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HomePoliticalPost-Covid Hospitality Industry Must Clean Up Its Act - Unite Union

Post-Covid Hospitality Industry Must Clean Up Its Act – Unite Union


If the hospitality industry wants public and government
support for a pandemic recovery, it must clean up its
employment act according to Unite Union.

What was
already a bad situation became much worse as zero hour
contracts, illegal pay cuts, cancelled shifts and lack of
access to sick leave and rest breaks have seen the economic
burden shifted onto employees.

Since the first
lockdown Unite has been constantly contacted by hospitality
workers who know they have been treated unfairly but simply
don’t know what to do about it.

In response Unite
Union is rolling out mobile clinics across the country as
part of its “Hospo Help” project to support all
hospitality workers impacted by Covid-19 and its economic
impact. On Friday 16th April from 2 to 4pm it is holding its
first mobile clinic on Dominion Road where hospo workers can
get free advice and support.

“Dominion Road is
notorious for low wages and poor conditions. The ‘Dominion
Road Rate’ is well known as an under the table hourly
rate, usually 50% below the minimum wage.”

But Unite
says the problems go much wider than just super-exploited
migrant workers, with many large, well established
hospitality businesses simply ignoring basic employment
law.

“There is plenty of noise from hospitality
businesses about what they need, but what we have seen is
the already low paid and overworked employees bearing most
of the brunt. They have lost jobs, hours, pay and
conditions, often without any consultation and in breach of
both their employment agreements and the law. As an industry
they must clean up their act if they want the rest of the
country to help them out.”

The most common problems
reported are:

– illegal pay cuts for hospitality
workers widespread during and after lockdowns,


having zero hour contracts – no or few guaranteed hours but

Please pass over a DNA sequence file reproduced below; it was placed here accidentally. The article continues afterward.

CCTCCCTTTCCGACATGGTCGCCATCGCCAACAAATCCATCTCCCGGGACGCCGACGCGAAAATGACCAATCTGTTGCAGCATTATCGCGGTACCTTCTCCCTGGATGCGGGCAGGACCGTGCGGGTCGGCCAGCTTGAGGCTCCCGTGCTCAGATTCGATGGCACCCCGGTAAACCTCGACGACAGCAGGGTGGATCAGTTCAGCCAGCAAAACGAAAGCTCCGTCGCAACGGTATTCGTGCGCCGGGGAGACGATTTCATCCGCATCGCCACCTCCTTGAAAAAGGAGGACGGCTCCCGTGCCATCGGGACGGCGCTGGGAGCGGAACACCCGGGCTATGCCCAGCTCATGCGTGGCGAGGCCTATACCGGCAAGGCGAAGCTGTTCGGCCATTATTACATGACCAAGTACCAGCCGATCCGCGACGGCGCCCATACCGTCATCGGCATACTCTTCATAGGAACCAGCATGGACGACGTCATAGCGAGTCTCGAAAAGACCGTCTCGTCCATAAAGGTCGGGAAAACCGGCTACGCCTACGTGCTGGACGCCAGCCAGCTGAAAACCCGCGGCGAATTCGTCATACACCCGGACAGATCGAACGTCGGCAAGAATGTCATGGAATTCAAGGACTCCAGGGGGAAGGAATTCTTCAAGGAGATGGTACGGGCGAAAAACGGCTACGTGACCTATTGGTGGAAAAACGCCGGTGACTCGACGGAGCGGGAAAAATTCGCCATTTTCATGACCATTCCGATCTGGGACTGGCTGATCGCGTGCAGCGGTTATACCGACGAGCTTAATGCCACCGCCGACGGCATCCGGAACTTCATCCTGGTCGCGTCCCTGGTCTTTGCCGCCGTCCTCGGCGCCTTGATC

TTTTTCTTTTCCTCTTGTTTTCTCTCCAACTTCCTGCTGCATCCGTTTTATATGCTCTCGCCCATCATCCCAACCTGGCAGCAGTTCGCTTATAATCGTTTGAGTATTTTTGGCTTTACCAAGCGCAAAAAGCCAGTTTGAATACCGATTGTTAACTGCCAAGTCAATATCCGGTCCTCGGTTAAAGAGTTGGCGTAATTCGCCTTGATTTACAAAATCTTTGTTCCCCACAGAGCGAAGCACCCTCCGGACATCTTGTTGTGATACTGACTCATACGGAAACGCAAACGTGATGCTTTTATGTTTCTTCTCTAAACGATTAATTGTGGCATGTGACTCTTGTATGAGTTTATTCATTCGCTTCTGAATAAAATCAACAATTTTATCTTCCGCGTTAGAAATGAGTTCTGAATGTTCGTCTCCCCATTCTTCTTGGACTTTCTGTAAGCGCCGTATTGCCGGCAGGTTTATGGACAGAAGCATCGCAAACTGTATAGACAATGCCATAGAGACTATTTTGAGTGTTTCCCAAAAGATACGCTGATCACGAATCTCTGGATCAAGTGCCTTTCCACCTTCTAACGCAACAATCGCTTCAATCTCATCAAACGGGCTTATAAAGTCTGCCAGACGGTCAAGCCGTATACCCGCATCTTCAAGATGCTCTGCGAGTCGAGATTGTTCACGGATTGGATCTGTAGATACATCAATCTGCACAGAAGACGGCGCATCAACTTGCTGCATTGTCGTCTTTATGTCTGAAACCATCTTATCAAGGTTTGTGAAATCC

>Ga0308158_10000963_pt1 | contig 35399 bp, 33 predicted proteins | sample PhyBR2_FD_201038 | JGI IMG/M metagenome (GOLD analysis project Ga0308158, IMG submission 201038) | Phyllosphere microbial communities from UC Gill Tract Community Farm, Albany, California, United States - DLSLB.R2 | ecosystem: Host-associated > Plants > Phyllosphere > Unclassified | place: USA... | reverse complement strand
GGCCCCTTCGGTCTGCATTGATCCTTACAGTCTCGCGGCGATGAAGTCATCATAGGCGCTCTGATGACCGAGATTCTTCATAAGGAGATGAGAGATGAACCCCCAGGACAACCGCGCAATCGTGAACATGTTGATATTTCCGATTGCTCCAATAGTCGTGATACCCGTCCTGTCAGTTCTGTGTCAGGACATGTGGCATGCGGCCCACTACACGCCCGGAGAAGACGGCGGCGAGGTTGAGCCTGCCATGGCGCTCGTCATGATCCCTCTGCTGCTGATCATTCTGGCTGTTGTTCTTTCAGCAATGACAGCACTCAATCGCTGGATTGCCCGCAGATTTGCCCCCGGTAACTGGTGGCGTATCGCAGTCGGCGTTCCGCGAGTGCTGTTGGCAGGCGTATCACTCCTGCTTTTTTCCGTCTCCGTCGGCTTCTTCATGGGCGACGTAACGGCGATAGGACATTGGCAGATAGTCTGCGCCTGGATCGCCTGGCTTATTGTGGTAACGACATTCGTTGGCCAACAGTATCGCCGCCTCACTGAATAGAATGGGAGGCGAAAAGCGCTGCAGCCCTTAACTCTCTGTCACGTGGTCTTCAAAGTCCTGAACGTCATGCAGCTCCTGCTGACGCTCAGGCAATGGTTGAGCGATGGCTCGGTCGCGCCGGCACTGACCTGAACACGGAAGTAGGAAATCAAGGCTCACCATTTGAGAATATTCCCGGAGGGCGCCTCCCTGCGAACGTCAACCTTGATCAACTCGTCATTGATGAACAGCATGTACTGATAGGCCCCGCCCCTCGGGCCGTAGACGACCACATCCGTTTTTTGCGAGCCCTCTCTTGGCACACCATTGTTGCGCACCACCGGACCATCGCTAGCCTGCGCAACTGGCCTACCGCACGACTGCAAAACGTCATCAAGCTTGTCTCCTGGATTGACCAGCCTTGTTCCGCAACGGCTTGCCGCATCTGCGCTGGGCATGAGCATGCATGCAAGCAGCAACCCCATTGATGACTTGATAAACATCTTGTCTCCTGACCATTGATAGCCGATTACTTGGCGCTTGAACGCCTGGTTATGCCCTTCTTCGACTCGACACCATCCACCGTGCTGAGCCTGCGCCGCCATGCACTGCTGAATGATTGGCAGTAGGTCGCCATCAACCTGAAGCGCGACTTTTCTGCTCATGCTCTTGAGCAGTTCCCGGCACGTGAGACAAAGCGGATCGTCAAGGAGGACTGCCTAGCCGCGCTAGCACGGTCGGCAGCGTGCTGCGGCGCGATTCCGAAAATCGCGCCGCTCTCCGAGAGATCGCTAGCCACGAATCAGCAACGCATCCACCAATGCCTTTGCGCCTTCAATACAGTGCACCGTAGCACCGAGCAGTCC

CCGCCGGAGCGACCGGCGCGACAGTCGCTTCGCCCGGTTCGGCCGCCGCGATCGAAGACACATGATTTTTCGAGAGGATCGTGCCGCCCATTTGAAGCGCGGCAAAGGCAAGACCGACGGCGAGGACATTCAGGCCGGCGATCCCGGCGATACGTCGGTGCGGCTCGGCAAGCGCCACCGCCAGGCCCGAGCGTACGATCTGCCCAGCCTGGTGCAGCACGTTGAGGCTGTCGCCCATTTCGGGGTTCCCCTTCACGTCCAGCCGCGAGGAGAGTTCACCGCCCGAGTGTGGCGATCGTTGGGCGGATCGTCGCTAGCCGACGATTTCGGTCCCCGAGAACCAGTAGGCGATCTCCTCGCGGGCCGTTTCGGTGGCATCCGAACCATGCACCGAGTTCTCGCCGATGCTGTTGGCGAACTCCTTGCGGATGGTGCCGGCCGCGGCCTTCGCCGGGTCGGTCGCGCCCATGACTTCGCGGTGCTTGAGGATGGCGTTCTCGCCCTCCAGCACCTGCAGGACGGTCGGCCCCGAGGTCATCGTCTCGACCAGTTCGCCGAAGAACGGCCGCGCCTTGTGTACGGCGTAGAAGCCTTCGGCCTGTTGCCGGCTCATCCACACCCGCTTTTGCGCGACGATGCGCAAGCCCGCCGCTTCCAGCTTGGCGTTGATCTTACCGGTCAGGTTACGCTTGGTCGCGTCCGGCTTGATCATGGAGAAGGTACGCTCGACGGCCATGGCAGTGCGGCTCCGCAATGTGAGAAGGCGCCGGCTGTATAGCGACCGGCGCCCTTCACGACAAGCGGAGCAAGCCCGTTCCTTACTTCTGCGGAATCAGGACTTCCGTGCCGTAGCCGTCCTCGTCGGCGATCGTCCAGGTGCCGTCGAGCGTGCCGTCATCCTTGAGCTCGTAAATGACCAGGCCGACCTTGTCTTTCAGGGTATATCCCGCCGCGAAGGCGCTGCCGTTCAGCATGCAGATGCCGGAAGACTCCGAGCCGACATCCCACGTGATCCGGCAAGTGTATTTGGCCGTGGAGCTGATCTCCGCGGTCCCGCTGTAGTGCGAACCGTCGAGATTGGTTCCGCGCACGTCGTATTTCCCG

being forced to be available for work and refused time off
when requested,

– not getting rest breaks as required
under the law – some employment agreements openly state that
breaks may not be given as required if its too busy,


rosters with no set shift finish times,

– being
bullied into coming to work sick – even in the midst of a
world-wide pandemic,

– having shifts cancelled and not
getting compensated as their agreements and the law
requires.

The continued use of de-facto “zero
hour” contracts is a major problem as employees are
deceived into thinking they have to work whatever hours are
offered each week, sometimes up to 50 hours. When business
dipped workers suddenly found shifts cancelled and were left
with little or no income.

“In many cases once we
looked at the employment agreements it was clear that all
employees at a business were in the same situation – zero or
very few guaranteed hours, but illegally forced or bullied
to show up for all shifts at the employers whim each
week.”

Unite organises thousands of hospitality
workers in fast food chains, hotels, casinos and cinemas,
but the vast majority of hospitality workers have no access
to collective bargaining, union or any independent advice or
support. With the support of MBIE’s Covid Fund Unite is
reaching out to those workers to help them cope with the
pandemic’s impact.

“Our main aim is educate these
workers on their basic employment rights and to give them
practical tools to fix the problems they have. We simply do
not have the resources to take legal cases for every hospo
worker with a problem, but we can give them advice and find
them the support they
need.”

© Scoop Media

 



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